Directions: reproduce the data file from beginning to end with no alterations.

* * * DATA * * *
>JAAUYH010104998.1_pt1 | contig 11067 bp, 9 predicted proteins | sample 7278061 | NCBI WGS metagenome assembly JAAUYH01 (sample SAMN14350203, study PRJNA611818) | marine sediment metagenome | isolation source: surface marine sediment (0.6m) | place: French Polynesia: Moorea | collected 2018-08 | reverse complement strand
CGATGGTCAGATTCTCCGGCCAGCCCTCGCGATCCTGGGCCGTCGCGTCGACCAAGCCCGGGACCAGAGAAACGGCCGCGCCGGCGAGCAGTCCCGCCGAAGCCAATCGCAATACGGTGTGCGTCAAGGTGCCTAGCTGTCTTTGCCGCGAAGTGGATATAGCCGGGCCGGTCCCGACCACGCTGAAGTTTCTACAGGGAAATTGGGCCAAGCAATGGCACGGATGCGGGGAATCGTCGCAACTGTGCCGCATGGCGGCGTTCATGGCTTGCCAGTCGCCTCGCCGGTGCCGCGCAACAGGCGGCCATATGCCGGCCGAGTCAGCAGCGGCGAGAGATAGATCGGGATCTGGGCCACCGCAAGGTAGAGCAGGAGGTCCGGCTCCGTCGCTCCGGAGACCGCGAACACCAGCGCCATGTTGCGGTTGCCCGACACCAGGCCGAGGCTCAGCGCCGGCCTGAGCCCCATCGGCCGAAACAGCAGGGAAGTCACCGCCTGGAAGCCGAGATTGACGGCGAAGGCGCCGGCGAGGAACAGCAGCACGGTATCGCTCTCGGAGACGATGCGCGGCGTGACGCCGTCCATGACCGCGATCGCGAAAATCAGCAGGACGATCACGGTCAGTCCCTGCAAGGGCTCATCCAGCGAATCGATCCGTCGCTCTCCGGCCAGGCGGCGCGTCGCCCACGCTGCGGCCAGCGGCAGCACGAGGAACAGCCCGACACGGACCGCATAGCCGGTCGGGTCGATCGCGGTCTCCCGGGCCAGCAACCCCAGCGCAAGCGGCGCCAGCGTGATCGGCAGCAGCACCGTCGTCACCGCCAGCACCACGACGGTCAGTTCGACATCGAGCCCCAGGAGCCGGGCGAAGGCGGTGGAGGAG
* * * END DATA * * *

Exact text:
>JAAUYH010104998.1_pt1 | contig 11067 bp, 9 predicted proteins | sample 7278061 | NCBI WGS metagenome assembly JAAUYH01 (sample SAMN14350203, study PRJNA611818) | marine sediment metagenome | isolation source: surface marine sediment (0.6m) | place: French Polynesia: Moorea | collected 2018-08 | reverse complement strand
CGATGGTCAGATTCTCCGGCCAGCCCTCGCGATCCTGGGCCGTCGCGTCGACCAAGCCCGGGACCAGAGAAACGGCCGCGCCGGCGAGCAGTCCCGCCGAAGCCAATCGCAATACGGTGTGCGTCAAGGTGCCTAGCTGTCTTTGCCGCGAAGTGGATATAGCCGGGCCGGTCCCGACCACGCTGAAGTTTCTACAGGGAAATTGGGCCAAGCAATGGCACGGATGCGGGGAATCGTCGCAACTGTGCCGCATGGCGGCGTTCATGGCTTGCCAGTCGCCTCGCCGGTGCCGCGCAACAGGCGGCCATATGCCGGCCGAGTCAGCAGCGGCGAGAGATAGATCGGGATCTGGGCCACCGCAAGGTAGAGCAGGAGGTCCGGCTCCGTCGCTCCGGAGACCGCGAACACCAGCGCCATGTTGCGGTTGCCCGACACCAGGCCGAGGCTCAGCGCCGGCCTGAGCCCCATCGGCCGAAACAGCAGGGAAGTCACCGCCTGGAAGCCGAGATTGACGGCGAAGGCGCCGGCGAGGAACAGCAGCACGGTATCGCTCTCGGAGACGATGCGCGGCGTGACGCCGTCCATGACCGCGATCGCGAAAATCAGCAGGACGATCACGGTCAGTCCCTGCAAGGGCTCATCCAGCGAATCGATCCGTCGCTCTCCGGCCAGGCGGCGCGTCGCCCACGCTGCGGCCAGCGGCAGCACGAGGAACAGCCCGACACGGACCGCATAGCCGGTCGGGTCGATCGCGGTCTCCCGGGCCAGCAACCCCAGCGCAAGCGGCGCCAGCGTGATCGGCAGCAGCACCGTCGTCACCGCCAGCACCACGACGGTCAGTTCGACATCGAGCCCCAGGAGCCGGGCGAAGGCGGTGGAGGAG